By Peter Baker
President Clinton testified this week that he gave Monica S. Lewinsky several gifts during a weekend meeting at the White House shortly after Christmas, the last time they were together before their secret affair triggered a criminal investigation, sources familiar with his account said yesterday.
Clinton and Lewinsky met on Dec. 28, nine days after she had been served with a subpoena demanding her testimony about their sexual relationship and just before she was offered a job in New York arranged by presidential friend Vernon E. Jordan Jr. Clinton testified that he gave her a throw rug, a pin and an Alaskan stone carving as farewell presents, the sources said.
The meeting has become a central focus of independent counsel Kenneth W. Starr's investigation into whether Clinton committed perjury or obstruction of justice in the Paula Jones civil lawsuit. The president's lawyers believe that his presents to Lewinsky that day demonstrate that he did not instruct her to return other gifts to his secretary rather than comply with the Jones subpoena for them, the sources said.
Further details about Clinton's testimony emerged on the same day that the president's legal defense fund announced it has raised $2.2 million in the last six months, more than was collected during the previous four years of his presidency combined. The newly reconstituted defense fund, operating with looser rules about who can give and how much they can offer, tapped into resentment against Starr as more than 17,000 Clinton supporters sent money.
Hollywood was quick to come to the president's aid. Among the 62 donors giving the maximum $10,000 were performers and directors such as Tom Hanks, Barbra Streisand, Michael Douglas, Ron Howard, Norman Lear, Steven Spielberg and Kate Capshaw-Spielberg as well as studio executives Jeffrey Katzenberg, David Geffen, Harvey Weinstein and Bud Yorkin.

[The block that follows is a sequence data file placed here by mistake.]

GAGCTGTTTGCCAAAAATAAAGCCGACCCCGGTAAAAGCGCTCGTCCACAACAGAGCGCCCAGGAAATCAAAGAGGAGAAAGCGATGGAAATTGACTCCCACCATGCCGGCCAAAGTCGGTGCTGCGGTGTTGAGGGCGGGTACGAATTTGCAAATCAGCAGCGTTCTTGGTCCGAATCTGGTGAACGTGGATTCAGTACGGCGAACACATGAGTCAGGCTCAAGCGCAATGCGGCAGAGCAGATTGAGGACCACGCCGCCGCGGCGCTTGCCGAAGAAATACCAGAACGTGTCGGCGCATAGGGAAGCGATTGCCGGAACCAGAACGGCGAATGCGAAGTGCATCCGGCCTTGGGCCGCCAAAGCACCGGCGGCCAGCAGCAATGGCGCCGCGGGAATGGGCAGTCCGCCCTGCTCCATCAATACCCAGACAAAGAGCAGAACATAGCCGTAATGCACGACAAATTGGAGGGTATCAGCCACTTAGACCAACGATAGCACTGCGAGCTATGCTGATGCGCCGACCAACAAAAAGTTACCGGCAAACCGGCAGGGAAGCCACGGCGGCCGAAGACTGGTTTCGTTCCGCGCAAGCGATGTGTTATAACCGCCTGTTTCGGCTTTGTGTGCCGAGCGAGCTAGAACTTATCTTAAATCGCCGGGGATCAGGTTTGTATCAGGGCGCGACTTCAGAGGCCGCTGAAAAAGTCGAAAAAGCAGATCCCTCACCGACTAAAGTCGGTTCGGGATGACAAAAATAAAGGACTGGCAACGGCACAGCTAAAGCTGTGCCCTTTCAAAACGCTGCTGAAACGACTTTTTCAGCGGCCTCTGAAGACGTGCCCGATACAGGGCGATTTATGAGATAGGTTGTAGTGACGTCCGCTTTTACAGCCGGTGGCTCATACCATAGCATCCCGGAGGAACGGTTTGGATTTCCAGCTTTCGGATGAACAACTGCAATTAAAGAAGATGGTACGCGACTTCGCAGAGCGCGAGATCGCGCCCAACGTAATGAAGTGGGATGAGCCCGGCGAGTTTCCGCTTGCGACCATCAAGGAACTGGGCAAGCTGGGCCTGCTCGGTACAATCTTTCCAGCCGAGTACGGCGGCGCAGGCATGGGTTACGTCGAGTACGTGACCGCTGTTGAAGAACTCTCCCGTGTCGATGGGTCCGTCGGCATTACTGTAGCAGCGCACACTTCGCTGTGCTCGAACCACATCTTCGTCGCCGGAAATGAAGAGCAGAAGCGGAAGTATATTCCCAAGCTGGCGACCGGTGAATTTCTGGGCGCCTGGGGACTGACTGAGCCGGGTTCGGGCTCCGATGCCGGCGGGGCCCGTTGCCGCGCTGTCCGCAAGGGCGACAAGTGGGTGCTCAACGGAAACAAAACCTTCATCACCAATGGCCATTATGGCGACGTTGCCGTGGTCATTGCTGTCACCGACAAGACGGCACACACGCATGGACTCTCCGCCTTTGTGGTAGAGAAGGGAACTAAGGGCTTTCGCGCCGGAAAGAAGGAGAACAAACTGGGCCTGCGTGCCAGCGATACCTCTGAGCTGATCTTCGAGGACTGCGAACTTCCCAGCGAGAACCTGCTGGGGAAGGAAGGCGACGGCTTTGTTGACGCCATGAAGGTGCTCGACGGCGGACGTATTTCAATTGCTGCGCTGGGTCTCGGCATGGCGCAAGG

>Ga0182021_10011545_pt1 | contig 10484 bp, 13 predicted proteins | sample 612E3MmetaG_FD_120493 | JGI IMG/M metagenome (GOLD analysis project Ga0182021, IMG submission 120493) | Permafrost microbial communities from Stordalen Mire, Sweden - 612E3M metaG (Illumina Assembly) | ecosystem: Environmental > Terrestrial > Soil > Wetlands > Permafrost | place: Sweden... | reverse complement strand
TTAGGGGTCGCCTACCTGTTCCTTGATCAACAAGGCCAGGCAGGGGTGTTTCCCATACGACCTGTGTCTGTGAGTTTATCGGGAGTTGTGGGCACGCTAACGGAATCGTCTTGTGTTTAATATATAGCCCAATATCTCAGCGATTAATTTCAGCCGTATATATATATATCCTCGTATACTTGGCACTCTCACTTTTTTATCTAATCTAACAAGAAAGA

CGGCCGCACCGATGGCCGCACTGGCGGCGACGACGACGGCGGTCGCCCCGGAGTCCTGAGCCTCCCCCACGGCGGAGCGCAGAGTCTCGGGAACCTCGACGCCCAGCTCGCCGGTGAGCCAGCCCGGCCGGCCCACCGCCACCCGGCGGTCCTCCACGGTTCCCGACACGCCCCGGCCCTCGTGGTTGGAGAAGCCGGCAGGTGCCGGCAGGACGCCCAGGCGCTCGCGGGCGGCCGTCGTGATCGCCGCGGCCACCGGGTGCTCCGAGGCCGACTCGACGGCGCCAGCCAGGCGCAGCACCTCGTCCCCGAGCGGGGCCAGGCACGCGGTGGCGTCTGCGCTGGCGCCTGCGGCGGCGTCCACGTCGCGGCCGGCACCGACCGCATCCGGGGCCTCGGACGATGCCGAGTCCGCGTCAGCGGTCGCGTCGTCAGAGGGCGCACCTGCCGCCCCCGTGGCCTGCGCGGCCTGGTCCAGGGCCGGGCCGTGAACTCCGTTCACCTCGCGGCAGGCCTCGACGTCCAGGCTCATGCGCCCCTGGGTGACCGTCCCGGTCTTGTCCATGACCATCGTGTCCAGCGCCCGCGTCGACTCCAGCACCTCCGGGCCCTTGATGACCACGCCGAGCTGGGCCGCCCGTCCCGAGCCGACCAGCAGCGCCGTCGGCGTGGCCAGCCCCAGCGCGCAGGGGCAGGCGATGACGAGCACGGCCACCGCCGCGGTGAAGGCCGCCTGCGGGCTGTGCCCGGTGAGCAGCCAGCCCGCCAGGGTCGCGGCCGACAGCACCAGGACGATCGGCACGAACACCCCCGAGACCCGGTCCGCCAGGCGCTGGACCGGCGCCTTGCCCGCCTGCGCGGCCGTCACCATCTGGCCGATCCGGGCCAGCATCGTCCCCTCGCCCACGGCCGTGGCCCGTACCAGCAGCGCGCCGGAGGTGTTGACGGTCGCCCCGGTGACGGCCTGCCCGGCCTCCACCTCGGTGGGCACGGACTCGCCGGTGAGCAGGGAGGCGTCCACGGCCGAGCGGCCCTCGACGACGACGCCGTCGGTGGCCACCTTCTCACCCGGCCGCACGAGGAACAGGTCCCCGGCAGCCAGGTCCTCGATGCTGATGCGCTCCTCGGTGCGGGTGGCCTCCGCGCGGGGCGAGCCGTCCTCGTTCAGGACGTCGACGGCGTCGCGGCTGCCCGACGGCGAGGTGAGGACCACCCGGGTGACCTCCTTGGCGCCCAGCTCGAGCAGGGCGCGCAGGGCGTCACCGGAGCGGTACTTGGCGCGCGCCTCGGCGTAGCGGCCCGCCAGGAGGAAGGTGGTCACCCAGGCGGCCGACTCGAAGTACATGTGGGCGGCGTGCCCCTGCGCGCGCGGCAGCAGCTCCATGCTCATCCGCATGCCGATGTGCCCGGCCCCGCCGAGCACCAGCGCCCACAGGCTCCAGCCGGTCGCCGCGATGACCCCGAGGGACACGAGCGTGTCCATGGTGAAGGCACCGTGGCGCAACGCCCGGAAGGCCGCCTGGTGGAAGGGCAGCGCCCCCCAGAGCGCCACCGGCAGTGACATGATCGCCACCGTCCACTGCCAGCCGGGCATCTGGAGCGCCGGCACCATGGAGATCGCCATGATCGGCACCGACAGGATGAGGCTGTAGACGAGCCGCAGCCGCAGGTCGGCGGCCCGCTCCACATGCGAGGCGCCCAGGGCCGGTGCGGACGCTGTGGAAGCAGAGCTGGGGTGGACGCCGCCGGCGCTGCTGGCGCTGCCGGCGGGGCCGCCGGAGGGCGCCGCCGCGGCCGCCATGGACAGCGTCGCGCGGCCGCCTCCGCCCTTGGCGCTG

"We believe that no first family should face such a horrendous financial burden while trying to carry out the work which the American people elected him to do," said David Pryor, the former Democratic senator and Clinton friend from Arkansas who founded the legal fund.
On another front of the multi-faceted legal fight, the White House filed a petition yesterday asking the Supreme Court to prevent Starr from questioning the president's closest aide, deputy counsel Bruce Lindsey.
Two lower courts have ruled that Clinton cannot invoke attorney-client privilege to prevent White House lawyers from testifying in Starr's criminal investigation, but the White House said in its petition yesterday that those decisions already have had "a dramatic effect on his ability to seek the candid and forthright advice he needs," including about how to defend himself against possible impeachment.